Yerevan 1954: Anastas Mikoyan and Nationality Reform in the Thaw, 1954–1964
Updated: Nov 16
Pietro A. Shakarian
Nikita Khrushchev’s Thaw represented a major period of historical change for the Soviet Union, a period that included significant reform to the country’s nationality policy. In this regard, Soviet Armenian statesman, Anastas Ivanovich Mikoyan, a close Khrushchev ally, played an indispensable role in shaping and defining the nationality policy during the crucial years following the death of Joseph Stalin. In a speech in the Armenian capital Yerevan on 11 March 1954, Mikoyan became the first Soviet official to articulate a different approach toward the nationality policy after Stalin. The speech set the stage for not only for Mikoyan’s major role in post-Stalin nationality reform, but also for his leading role on the issue of de-Stalinization. Subsequently, Mikoyan went on to play a key role in developing the nationality platform of the Third Party Program by rejecting assimilationist approaches toward the issue in favor of more inclusive ones. He also served as chairman of the subcommittee on Nationality Policy and National-State Construction (NPNSC) for Khrushchev’s constitutional commission of the 1960s, envisioning ambitious reforms that would greatly decentralize the Soviet state. Certainly, Mikoyan’s work on the nationality question represented a general trend in Soviet central policy toward more, not less, decentralization during the Thaw years.
Anastas Mikoyan with Soviet Armenian leaders Yakov Zarobyan and Anton Kochinyan in Sanahin, Alaverdi, Lori, Armenia.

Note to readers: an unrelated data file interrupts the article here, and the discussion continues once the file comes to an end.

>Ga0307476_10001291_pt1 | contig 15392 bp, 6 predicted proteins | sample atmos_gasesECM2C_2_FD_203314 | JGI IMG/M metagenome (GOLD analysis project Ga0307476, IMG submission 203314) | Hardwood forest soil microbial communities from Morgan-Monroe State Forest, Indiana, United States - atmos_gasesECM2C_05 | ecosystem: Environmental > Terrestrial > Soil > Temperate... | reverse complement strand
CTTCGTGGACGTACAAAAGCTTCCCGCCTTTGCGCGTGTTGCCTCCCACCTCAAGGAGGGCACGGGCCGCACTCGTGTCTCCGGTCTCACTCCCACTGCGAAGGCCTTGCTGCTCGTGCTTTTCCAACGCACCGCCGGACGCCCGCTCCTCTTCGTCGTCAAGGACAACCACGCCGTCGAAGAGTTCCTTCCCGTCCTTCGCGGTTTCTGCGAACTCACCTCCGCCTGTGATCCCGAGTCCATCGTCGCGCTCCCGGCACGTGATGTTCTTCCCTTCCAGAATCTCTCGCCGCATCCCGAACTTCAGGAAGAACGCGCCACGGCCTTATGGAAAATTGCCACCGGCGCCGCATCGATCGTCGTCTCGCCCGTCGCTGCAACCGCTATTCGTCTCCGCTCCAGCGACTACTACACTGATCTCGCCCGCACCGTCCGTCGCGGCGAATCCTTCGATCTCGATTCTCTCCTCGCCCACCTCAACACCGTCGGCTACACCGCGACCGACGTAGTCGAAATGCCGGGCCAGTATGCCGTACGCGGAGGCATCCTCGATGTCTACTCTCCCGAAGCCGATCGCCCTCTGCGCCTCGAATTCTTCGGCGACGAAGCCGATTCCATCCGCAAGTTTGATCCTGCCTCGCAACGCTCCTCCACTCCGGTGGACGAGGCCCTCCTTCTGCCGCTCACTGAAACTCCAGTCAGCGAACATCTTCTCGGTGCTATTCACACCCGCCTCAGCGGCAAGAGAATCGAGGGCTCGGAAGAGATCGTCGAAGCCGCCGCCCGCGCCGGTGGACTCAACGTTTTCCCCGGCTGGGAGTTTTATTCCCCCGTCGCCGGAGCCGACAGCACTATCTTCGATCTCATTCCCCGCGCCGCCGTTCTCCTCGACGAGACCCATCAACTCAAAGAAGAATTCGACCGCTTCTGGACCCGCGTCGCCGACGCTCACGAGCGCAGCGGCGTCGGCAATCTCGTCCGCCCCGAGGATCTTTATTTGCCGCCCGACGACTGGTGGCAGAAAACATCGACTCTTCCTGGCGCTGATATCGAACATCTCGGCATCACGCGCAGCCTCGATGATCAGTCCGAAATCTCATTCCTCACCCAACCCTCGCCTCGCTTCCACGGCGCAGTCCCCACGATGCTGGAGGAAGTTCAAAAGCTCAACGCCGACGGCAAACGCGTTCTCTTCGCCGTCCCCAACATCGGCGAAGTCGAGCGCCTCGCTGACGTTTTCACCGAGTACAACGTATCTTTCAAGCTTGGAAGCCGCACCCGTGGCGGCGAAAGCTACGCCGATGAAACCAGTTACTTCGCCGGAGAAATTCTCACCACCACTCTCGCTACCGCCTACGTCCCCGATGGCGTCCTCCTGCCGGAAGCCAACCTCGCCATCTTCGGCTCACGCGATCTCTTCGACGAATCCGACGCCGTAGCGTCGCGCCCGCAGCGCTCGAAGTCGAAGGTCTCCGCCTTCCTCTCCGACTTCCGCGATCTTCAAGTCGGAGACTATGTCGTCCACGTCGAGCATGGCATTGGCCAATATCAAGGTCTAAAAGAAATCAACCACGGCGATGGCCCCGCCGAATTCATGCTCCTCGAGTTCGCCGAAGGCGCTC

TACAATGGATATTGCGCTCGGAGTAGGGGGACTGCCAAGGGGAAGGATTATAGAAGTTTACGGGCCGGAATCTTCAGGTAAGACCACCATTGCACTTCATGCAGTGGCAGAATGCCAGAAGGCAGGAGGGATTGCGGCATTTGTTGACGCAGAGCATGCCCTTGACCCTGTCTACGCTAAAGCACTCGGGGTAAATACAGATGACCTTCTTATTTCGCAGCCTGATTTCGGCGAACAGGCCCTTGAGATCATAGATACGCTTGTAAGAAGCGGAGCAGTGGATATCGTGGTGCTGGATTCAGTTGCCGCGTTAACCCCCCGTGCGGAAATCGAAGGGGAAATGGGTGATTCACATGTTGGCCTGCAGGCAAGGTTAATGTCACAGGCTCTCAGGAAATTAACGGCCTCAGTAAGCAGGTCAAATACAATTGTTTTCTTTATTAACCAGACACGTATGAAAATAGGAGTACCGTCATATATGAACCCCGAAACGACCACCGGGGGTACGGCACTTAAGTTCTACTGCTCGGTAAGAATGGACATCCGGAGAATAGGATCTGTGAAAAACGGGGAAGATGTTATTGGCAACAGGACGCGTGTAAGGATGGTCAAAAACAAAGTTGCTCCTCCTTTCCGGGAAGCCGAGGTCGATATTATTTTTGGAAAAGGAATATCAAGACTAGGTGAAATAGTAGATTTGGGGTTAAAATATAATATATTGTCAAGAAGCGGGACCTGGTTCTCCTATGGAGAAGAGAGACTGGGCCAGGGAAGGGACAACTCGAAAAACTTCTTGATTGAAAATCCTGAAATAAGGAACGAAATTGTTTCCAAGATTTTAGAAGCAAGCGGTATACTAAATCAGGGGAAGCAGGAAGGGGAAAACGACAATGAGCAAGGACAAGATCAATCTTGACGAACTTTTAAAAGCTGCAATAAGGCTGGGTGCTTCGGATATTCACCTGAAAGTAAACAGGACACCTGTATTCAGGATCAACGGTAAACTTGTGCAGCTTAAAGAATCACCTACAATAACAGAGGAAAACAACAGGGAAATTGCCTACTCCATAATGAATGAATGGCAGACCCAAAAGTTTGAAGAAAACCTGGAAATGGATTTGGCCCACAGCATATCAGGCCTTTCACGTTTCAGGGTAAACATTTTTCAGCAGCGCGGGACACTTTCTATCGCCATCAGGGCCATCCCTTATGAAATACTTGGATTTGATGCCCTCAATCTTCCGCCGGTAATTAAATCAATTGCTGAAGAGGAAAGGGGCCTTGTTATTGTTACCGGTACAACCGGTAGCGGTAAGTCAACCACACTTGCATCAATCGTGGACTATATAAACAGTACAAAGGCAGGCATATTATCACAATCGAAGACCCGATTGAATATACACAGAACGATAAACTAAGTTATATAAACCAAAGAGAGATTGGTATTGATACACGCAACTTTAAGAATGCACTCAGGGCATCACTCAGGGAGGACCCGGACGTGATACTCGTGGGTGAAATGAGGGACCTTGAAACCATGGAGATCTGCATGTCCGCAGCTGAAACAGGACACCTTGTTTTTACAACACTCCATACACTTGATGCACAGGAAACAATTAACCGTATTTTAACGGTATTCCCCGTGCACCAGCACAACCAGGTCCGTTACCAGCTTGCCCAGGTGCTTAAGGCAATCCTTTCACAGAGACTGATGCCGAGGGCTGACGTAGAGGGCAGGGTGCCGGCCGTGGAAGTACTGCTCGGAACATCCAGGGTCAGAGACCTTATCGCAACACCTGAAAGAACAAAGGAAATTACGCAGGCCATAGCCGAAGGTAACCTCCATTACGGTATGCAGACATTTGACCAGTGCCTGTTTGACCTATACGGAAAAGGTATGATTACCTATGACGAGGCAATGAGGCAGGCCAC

Courtesy of the Russian State Archive (GARF) f. 5446, op. 120, d. 1723, l. 21.
As Michael Loader and William Risch have highlighted in their research, the first Soviet official to experiment with more liberalized policies in the nationality sphere was Stalin’s secret police chief Lavrentii Beria. However, Beria failed to articulate any concrete philosophy toward the nationality question. Reforms in the nationality sphere became yet another theatre of conflict in his rivalry with Khrushchev for the post-Stalin leadership. After Beria’s arrest and execution in 1953, it was Mikoyan who became the first Soviet official to articulate a guiding approach toward a nationality policy in his 1954 Yerevan speech, one year after Stalin’s death and two years before Khrushchev’s denunciation of Stalin.
As both an Armenian from the Caucasus and a non-Russian in the Soviet leadership, Mikoyan had an intimate understanding of national issues. In his Yerevan speech, Mikoyan decried “national nihilism” (i.e., an insensitivity toward national cultures) as being equally bad as “national chauvinism.” The approach was not so much new as it was a return to an earlier iteration of the nationality policy. He went on to call for a more flexible position toward Armenian national culture, including the republication of the works of famous authors Raffi and Rafael Patkanyan, and the revival of the memory of NEP-era Soviet Armenian leader Aleksandr Myasnikyan. However, the biggest moment of the speech was when Mikoyan called for the rehabilitation of the fiery Armenian poet Yeghishe Charents, who was both a victim of Stalin’s Purges and a symbol of the liberalism of the NEP period in Armenia. The speech can be heard here, courtesy of Avag Harutyunyan of the Armenian National Archives. Charents's name is mentioned at 8:20.
The mention of the name “Charents” was itself enough to make the room explode with applause for approximately 30 seconds. It certainly inspired Charents’s dear friend, the painter Regina Ghazaryan, to exhume his unpublished manuscripts from the ground. She had them buried per Charents’s instructions after his 1937 arrest. They remained underground for over a decade until Mikoyan’s speech. Notably, in the fourth draft of his speech, Mikoyan’s condemnation of the Stalinist regime’s actions toward Charents was even stronger. In the original draft, Mikoyan referred to the poet’s arrest as “inadmissible” (nedopustimii). However, in the final version, he softened his language considerably, stressing instead that the government had been “incorrect” (nepravilnii) about Charents.